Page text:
By Peter Cantillon, Diana Wood
A pragmatic consultant to instructing in medication geared toward medical professionals who at some point soon of their occupation need to educate, no matter if in a school room or in a scientific atmosphere. important articles on conception with a better emphasis on 'how to do it'.
Authors comprise essentially the most authoritative clinical educationalists on the earth; hence readers gets the good thing about writers who've nice instructing adventure subsidized up via wide academic learn.
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Extra info for ABC of Learning and Teaching in Medicine
Using only one type of question throughout the whole curriculum is not a valid approach Further reading x Case SM, Swanson DB. Extended-matching items: a practical alternative to free response questions. Teach Learn Med 1993;5:107-15. x Frederiksen N. The real test bias: influences of testing on teaching and learning. Am Psychol 1984;39:193-202. x Bordage G. An alternative approach to PMPs: the “key-features” concept. In: Hart IR, Harden R, eds. Further developments in assessing clinical competence; proceedings of the second Ottawa conference.
The validity of a standard depends on the judges’ qualifications and the reasonableness of the procedure they use to set it. When pass-fail decisions are being made, a skill based assessment should be “criterion referenced” (that is, trainees should be assessed relative to performance standards rather than to each other or to a reference group). An Angoff approach is commonly used to set the standard for an OSCE. Skill based assessments do not replace knowledge based tests, but they do assess aspects of competence that knowledge based tests cannot assess.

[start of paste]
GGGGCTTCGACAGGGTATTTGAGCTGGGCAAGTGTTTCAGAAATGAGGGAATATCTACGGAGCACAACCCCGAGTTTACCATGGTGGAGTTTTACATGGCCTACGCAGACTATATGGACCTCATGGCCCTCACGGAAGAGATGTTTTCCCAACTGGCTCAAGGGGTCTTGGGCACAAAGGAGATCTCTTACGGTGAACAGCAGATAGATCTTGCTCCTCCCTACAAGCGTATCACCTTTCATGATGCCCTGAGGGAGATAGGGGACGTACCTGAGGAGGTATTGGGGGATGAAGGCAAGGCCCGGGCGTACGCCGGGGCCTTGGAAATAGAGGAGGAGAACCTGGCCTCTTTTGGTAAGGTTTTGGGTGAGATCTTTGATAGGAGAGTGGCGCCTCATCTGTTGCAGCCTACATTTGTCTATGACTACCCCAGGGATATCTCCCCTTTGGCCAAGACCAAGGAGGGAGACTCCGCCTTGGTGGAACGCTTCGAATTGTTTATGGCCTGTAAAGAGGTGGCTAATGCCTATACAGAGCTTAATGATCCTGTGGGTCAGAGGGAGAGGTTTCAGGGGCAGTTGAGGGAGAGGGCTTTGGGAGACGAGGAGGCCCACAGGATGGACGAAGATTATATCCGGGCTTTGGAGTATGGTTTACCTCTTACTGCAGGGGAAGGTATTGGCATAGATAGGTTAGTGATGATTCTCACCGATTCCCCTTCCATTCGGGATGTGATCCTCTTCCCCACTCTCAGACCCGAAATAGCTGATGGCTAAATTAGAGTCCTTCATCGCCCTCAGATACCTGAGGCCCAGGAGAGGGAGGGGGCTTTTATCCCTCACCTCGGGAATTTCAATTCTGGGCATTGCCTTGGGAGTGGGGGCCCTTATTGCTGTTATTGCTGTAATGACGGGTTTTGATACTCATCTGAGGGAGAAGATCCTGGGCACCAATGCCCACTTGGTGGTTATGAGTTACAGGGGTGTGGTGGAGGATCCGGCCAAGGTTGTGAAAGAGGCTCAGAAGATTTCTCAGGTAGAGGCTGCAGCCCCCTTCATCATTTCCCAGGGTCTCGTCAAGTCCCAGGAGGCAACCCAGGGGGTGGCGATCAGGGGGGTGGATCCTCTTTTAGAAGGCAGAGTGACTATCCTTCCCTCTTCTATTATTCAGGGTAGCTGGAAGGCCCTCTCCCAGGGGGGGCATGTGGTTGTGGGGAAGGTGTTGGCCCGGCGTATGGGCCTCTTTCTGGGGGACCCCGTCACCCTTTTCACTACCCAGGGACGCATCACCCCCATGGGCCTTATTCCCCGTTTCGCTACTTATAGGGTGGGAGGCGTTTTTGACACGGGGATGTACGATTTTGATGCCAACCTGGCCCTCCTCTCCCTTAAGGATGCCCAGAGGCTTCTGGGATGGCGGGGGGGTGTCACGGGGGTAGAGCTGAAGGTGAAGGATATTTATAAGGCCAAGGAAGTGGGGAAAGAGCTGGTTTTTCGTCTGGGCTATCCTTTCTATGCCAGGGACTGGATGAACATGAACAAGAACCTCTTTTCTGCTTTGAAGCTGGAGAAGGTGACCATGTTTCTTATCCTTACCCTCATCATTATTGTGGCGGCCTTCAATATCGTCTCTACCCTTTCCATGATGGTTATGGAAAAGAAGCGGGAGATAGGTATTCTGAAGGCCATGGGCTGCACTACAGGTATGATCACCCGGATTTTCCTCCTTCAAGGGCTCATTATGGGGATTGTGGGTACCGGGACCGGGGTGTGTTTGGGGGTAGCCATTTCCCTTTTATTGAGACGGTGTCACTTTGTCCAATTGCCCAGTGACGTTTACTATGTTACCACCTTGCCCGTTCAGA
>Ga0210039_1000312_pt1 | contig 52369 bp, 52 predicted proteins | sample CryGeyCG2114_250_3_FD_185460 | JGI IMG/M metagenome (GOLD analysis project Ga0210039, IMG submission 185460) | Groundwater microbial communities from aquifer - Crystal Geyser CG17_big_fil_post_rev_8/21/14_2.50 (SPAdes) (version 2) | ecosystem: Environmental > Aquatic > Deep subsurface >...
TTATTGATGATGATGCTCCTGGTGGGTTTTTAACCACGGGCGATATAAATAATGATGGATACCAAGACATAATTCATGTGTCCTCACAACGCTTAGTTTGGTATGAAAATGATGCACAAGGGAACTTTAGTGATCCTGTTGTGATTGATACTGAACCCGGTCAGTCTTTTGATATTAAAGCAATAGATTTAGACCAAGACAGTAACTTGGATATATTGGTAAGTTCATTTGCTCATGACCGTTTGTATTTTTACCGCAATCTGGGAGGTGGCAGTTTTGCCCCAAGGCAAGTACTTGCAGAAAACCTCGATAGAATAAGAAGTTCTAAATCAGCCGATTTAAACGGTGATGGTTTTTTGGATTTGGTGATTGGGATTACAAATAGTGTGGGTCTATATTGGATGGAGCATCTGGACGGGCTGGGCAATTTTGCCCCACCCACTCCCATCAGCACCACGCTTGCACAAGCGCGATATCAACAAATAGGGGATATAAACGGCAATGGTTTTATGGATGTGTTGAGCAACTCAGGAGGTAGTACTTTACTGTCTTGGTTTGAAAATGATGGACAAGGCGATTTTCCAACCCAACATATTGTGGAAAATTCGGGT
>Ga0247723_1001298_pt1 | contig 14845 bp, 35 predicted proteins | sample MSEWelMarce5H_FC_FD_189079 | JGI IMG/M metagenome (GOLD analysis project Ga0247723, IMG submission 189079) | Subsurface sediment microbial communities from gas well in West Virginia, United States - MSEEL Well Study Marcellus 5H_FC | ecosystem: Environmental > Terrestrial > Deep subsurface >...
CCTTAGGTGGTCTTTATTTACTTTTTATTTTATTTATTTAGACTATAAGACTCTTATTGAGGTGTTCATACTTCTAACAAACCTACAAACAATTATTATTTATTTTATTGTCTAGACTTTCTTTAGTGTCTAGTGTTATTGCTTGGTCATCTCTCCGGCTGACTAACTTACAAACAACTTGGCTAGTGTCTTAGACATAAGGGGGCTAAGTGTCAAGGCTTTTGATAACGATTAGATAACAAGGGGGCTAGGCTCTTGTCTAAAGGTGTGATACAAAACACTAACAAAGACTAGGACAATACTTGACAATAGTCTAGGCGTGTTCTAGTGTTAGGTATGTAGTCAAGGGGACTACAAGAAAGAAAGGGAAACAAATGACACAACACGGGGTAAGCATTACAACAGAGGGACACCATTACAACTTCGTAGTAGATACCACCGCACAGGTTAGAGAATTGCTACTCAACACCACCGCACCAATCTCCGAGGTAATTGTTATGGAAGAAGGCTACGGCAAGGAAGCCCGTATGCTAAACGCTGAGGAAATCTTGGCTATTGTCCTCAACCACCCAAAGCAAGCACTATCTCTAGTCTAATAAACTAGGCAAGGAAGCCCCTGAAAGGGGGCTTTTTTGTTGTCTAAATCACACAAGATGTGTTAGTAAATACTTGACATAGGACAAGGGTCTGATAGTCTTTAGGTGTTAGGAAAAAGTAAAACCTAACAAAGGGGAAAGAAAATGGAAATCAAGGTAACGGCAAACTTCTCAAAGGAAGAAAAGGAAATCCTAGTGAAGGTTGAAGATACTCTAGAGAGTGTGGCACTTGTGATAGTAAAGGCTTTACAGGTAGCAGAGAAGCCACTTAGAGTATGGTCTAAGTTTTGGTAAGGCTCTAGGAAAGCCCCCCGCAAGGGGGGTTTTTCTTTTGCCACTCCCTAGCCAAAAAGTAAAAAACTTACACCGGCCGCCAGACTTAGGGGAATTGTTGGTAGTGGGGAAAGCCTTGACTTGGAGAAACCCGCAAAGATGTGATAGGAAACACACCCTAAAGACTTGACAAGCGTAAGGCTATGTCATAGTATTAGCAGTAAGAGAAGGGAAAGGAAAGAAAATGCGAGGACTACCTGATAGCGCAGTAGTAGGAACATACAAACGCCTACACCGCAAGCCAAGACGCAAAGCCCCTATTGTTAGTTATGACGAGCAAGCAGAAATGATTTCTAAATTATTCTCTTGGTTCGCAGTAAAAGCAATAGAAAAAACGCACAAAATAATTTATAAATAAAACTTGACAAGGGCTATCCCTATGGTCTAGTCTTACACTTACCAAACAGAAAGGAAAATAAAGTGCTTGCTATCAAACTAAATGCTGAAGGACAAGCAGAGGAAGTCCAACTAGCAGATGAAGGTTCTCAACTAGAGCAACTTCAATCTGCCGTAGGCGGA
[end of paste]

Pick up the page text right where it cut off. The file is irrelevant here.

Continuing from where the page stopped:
A question can be answered quickly by the student, so the test can cover a broad domain. Such questions, however, have two major disadvantages. Firstly, they are quite difficult to construct flawlessly—the statements have to be defensibly true or absolutely false. Teachers must be taught thoroughly how to construct these question types. Secondly, when a student answers a “false” question correctly, we can conclude only that the student knew the statement was false, not that he or she knew the correct fact.
ABC of Learning and Teaching in Medicine by Peter Cantillon, Diana Wood